Last night we went to a Day of the Dead celebration at a clinic in West St. Paul. I overheard how one parent never heard about the holiday until they watched Pixar’s Coco! There are so many ways to expose children (or yourself) to the holiday. You don’t have to be Latinx or speak Spanish to celebrate it.
Celebrating this tradition holds significance for me not just as the parent of an Afrolatino baby but as someone who has grieved family. When my father passed away, we did not mention him much after the funeral was over. After I had my son, whom I named after my father, I thought about him more. Talking about him, thinking about him, and honoring him keeps his spirit alive.
This holiday teaches us to honor those who have passed on. I believe that mourning nourishes our spirits too, even if death can be difficult to talk about.
Will you be celebrating the Day of the Dead this year? This will be one of many with Chris. I wanted to share how I’ve tried celebrating with my son so far.
Sugar Skull Cookie Decorating
If you’re like me and you love baking, skip getting store-bought sugar cookies and make your own! You can even whip up your own icing. I didn’t have time to do elaborate decorations but adding some Reese’s Pieces or M&M’s for the eyes, nose, and mouth does the trick.
Watching Day of the Dead Cartoons
The YouTube algorithm added some nice songs to our usual mix of children’s songs in Spanish. Chris likes to dance to this one. I also get to pick up on some Spanish! Did you know that skull in Spanish is calavera? Calaca is the full body skeleton used at Day of the Dead festivals.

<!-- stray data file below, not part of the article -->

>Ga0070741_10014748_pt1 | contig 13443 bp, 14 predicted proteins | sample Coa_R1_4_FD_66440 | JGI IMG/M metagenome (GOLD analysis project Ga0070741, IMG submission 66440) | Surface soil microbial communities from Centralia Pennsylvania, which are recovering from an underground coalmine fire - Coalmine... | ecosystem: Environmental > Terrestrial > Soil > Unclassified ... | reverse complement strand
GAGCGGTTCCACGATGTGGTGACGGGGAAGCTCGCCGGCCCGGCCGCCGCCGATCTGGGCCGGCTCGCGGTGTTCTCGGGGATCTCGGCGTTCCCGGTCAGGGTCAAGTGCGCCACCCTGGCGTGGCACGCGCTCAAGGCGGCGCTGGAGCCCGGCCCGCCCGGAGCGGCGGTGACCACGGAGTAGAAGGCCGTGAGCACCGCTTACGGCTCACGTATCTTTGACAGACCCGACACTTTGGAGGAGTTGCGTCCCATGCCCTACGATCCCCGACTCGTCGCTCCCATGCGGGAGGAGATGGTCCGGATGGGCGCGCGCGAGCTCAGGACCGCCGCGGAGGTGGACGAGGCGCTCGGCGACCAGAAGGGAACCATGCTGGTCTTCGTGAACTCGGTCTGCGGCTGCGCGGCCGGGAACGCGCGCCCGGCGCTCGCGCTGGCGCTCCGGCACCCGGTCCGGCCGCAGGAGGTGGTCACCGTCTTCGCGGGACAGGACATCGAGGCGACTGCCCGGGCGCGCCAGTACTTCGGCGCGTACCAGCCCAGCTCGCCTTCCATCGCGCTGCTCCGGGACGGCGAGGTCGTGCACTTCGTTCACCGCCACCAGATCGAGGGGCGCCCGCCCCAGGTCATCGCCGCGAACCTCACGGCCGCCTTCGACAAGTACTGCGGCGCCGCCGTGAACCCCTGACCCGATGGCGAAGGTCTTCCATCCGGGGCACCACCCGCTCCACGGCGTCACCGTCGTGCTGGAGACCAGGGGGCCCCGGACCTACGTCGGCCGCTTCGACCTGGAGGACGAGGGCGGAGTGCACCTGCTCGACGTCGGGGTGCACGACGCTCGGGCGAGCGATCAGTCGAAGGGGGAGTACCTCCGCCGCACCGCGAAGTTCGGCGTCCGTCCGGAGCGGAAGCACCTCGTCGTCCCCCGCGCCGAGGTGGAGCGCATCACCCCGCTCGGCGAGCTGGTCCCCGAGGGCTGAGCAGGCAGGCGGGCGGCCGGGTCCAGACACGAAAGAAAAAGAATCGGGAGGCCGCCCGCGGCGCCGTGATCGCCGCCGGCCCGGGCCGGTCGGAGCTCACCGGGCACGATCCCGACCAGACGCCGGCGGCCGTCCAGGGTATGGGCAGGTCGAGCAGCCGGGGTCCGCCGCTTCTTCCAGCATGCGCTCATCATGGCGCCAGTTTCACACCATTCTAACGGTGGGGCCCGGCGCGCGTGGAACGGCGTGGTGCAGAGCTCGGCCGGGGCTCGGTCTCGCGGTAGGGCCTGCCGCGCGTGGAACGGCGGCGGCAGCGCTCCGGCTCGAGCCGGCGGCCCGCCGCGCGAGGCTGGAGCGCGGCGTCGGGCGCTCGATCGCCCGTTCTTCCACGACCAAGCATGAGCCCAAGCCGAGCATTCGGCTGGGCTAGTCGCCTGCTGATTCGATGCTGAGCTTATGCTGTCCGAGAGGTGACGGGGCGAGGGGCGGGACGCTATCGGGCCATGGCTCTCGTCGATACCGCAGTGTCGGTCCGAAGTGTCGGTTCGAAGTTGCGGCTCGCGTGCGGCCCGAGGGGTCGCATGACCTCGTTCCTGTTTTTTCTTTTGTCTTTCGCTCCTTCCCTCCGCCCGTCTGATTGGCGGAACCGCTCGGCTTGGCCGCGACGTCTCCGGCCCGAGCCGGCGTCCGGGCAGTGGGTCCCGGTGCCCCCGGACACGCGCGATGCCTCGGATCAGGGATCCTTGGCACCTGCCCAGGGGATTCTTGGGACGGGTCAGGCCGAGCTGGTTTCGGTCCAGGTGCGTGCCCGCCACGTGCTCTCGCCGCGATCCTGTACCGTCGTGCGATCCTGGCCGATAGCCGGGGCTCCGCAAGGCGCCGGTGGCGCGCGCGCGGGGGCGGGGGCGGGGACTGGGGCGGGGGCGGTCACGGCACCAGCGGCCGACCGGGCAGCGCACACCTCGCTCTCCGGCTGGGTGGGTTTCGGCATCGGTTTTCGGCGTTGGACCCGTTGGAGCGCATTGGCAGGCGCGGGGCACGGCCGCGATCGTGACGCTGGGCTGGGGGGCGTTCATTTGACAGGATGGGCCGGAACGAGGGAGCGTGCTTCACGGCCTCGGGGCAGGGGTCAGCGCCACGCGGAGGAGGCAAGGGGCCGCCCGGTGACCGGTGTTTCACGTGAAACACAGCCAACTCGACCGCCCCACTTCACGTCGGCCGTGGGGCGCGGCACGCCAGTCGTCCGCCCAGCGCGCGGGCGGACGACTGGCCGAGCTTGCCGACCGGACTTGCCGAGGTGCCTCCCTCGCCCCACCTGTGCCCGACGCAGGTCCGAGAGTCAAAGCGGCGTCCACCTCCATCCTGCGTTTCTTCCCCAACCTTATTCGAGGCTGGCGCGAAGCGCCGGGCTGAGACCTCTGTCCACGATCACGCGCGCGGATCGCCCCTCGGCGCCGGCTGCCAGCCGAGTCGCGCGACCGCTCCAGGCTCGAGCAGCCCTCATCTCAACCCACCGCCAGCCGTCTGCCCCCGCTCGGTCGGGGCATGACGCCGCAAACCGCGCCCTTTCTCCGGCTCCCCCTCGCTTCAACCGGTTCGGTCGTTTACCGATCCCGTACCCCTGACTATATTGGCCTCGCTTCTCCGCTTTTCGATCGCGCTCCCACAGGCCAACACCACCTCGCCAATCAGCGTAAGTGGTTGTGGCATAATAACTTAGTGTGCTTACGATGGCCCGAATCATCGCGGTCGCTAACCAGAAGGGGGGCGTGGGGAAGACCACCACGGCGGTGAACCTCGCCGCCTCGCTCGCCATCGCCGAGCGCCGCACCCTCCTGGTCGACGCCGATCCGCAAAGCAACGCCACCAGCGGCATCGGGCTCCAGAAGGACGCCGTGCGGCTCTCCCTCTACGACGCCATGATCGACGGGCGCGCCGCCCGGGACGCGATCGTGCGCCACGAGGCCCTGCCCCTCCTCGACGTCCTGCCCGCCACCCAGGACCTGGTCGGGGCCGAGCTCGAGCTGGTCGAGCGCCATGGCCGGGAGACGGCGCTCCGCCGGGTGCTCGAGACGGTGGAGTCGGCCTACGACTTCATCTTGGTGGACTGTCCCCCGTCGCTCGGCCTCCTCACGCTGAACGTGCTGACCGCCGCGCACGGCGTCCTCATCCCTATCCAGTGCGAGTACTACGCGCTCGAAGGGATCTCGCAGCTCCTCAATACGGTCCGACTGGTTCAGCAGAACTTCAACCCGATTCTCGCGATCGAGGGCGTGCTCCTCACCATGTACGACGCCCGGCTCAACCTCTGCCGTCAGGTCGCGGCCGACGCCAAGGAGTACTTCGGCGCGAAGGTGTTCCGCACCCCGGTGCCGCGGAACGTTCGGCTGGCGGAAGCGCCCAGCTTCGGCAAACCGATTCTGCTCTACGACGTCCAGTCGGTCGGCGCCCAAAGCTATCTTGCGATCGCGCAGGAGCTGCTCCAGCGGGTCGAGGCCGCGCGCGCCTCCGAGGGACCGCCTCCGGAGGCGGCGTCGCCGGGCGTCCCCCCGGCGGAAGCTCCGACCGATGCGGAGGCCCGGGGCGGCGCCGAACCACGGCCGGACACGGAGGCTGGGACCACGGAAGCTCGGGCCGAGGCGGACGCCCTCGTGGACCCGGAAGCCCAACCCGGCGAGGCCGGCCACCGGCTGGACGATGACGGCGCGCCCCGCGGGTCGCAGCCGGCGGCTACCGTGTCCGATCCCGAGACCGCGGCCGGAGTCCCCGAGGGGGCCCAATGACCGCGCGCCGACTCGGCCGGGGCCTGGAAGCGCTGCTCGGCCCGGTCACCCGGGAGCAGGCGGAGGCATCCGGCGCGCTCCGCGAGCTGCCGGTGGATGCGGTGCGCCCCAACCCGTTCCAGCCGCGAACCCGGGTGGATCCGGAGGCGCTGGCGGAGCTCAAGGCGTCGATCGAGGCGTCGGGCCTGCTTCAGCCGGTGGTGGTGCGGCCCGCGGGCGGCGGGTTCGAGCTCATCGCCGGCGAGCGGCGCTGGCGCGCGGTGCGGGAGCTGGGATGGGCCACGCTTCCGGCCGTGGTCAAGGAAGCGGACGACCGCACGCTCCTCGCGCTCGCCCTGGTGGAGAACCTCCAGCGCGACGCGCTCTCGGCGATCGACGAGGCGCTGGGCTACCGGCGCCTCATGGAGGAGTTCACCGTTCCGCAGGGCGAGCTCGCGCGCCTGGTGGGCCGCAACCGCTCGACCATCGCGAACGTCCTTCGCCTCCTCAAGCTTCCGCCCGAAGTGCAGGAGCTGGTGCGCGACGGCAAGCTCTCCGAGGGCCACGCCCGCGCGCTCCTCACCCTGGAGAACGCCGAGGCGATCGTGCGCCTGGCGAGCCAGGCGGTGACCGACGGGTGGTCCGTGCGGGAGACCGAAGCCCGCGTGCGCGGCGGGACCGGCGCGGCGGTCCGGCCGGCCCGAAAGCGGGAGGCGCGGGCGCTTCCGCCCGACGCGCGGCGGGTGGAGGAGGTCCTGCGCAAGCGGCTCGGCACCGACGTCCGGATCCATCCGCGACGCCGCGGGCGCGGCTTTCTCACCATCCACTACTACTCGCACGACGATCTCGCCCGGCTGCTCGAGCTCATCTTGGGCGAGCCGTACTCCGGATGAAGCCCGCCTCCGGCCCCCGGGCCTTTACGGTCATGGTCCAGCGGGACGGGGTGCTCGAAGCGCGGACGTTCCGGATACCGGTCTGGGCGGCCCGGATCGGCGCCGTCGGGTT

Here’s something I learned about altars: different levels exist to represent the journey of a spirit in the after life. An altar usually has offerings like food and drink (I saw Jarritos on the altar I look at last night), photos of deceased loved ones, and symbolic decor such as candles and marigold flowers.
No need to go all out at home if you don’t want to. Here’s a great DIY altar tutorial that I found through a Facebook group called Teach Your Kids Spanish led by Spanishmama. Any tissue paper or construction paper can go towards making your flowers.
Attending Local Celebrations
I’m not much of an extrovert and I know any mom would prefer staying inside this time of year. Don’t let that hold you back. I’m glad we drove out to be around other people. I connected with other biracial families and met very nice people. Plus the free tamales and sweet bread meant one less meal to cook!
Check Facebook for local events. Or even your community center. We found out about last night’s celebration through our family clinic. Your library might have something going on too.
Read Books to Children
Here’s a huge list to get your hands on. You can find some of them at your local library or purchase one to keep your own personal copy. Either way, you’ll get to practice your Spanish with your little one. It’s a win-win!
So many resources out there exist that it shouldn’t be a hassle learning all about the Day of the Dead!
How are you celebrating Dia de Los Muertos this year?